Many people have a hard time deciding their advertising and marketing budgets. These are two crucial elements of a business plan. Unfortunately, it's can be tricky to figure out the right percentage of revenue to allocate to them.
You shouldn't have to stress out or play a guessing game with your budget. This article will give you a framework for looking at these expenses in a more effective way.
Marketing vs. Advertising
It is important not to lump these two terms together. Before you allocate your budget, you need a clear understanding of how they are different.
Marketing is all about branding. You need great digital assets ranging from a website to social media if you want to attract people to your business. Evergreen content is another big piece of the marketing game.
Advertising is about outreach. This usually takes the form of a paid advertisement, such as a commercial on TV or a newsfeed ad on Facebook.
The advertising landscape is always changing. For example, sponsoring a podcast is now a good way to get your brand in front of a lot of people. Brands are even sponsoring live streams and Instagram posts as they try and capitalize on new media opportunities.
It's good to keep these distinctions in mind when creating a budget for your business. You want to be clear about where your money is going.
Budgeting for Marketing
There are a few assets that every company needs for its basic branding package. You can use these to determine a baseline for your marketing budget.
Your website matters because it's a quick indicator of how professional your business is. Anybody who hears about you is likely to google your business name. You want to have your website show up near the top of the results and to be helpful for that person.
A good website experience often leads to further interest in your brand. Factor the cost of a professional website into your marketing budget if you don't already have one.
Social Media Banners
Good social media banners and photos are another key part of your online presence. The visual quality of your social media pages will make a big difference in how people perceive your brand.
If you don't have enough money for a lot of banners, keep it simple. Only use as many social media platforms as you can afford to maintain.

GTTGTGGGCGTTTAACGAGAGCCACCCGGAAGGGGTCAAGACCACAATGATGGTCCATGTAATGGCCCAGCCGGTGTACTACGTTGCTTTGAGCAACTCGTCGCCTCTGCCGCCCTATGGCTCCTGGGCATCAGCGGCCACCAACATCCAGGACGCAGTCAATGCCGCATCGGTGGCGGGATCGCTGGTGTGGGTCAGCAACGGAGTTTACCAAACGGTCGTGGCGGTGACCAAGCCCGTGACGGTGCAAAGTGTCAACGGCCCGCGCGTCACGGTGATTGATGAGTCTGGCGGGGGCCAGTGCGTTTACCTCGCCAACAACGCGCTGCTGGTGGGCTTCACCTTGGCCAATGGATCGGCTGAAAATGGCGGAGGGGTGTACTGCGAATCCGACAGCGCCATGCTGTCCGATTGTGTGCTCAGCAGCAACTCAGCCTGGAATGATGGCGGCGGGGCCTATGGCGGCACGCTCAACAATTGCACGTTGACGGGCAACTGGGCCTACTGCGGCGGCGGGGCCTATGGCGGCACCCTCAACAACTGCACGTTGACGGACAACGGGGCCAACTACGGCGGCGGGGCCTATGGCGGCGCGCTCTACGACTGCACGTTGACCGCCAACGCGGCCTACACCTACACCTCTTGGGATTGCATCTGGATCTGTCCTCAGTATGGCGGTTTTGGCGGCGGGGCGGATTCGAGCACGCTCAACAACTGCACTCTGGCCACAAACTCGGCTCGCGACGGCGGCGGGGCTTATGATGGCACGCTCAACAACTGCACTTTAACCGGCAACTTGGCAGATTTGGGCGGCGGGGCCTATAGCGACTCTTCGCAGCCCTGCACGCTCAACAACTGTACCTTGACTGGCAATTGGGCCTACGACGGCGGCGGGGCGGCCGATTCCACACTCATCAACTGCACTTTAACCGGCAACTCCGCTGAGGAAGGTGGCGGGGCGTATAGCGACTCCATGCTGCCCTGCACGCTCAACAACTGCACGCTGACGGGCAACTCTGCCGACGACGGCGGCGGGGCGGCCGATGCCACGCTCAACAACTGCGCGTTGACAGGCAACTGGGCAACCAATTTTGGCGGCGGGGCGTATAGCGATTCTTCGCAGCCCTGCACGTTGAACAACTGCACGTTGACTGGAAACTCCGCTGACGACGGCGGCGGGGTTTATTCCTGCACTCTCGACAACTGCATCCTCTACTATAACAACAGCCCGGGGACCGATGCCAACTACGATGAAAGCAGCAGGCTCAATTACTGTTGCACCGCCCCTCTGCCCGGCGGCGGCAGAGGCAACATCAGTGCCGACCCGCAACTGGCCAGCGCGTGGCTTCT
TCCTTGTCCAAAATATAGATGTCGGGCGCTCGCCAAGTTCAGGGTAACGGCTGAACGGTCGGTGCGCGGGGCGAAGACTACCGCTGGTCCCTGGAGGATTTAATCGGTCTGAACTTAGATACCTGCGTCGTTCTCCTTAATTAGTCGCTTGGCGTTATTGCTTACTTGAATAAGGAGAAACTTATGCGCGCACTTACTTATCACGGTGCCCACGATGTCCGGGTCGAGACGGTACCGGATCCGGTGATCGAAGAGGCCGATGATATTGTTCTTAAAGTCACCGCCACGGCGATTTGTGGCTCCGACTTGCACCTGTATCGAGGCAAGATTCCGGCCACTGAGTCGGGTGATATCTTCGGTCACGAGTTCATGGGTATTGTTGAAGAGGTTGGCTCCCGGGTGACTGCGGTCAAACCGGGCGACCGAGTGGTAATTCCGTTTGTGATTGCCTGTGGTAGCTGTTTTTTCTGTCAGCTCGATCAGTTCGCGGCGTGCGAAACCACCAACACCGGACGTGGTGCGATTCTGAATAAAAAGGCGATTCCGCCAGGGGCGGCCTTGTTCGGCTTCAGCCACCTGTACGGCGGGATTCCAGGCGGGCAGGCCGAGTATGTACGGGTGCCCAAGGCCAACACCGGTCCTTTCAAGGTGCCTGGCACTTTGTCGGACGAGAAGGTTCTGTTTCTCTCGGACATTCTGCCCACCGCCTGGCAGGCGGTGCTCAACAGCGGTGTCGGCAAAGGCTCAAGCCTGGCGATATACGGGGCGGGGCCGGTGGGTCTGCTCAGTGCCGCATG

The last asset, evergreen content, refers to any online content that will remain valuable for many years to come. This can take the form of videos, podcasts, blog posts, photo galleries, or anything else that will still be useful years from now.
Measure what your audience is interested in before you start making content. You should also look for long tail keywords that you can target for SEO purposes. Video tutorials are often a great way to start with your brand's content strategy.
The total cost of these assets will tell you what the minimum percent can be for your marketing spend. You can add on more costs from there, like a day-to-day social media manager, if you have enough money to pay for it.
Budgeting for Advertising
Many articles out there suggest that you should stick to a certain percentage range (often 7-12%) when you budget for ads. This makes for easy advice, but it isn't necessarily the best way to look at it. Instead, consider a different perspective:
Your goal with advertising is to spend money in the short term to earn money in the long term. The most important two metrics when doing this are the Lifetime Customer Value (LCV) and the Cost of Acquisition (CoA).
You want to spend as much money on advertising as you can as long as the LCV is significantly higher than the CoA. The other limit is how much capital you have available in the short term as compared to how long it takes for the customer to give you money.
If the LCV is $20,000, but they will only pay most of it in 50 years, it will be hard to survive long enough to get that money. On the other hand, if the LCV is $100 but they spend it all today, that would lead to a hugely profitable campaign right away. The more ads you run in that scenario, the more you earn, at least until the market dynamics change.
For many businesses, especially ones that are younger, there may not be solid statistics on the LCV or CoA. You can still do some basic short term math that helps you see how ads are having an impact on your bottom line.
Measure your conversion rate on the ad. When somebody clicks your ad, how likely are they to buy the product?
You can do the math on the cost of each ad, the conversion rate, and the profit margin of your product. If you turn a profit on that formula, you should advertise as heavily as you can until the numbers change.
Simply spending a certain percent of your money on ads because it's "the magic number" can have disastrous results. Don't listen to common percentage ranges. Instead, use the math of profit to dictate how much you spend on advertising.
Final Thoughts on Setting a Budget
Budgeting is a skill that takes time to develop. It's a slow, long-term process that takes years before your instincts are truly honed.
This article gave you the insights to do a better job with your budget. Remember that your goal with your marketing budget is make sure you can afford at least the minimum of great branding assets online. Your goal with your advertising budget is to use the ROI of your ads to guide your spending.
If you understand those basic concepts, you will be able to determine an effective advertising and marketing budget for your business.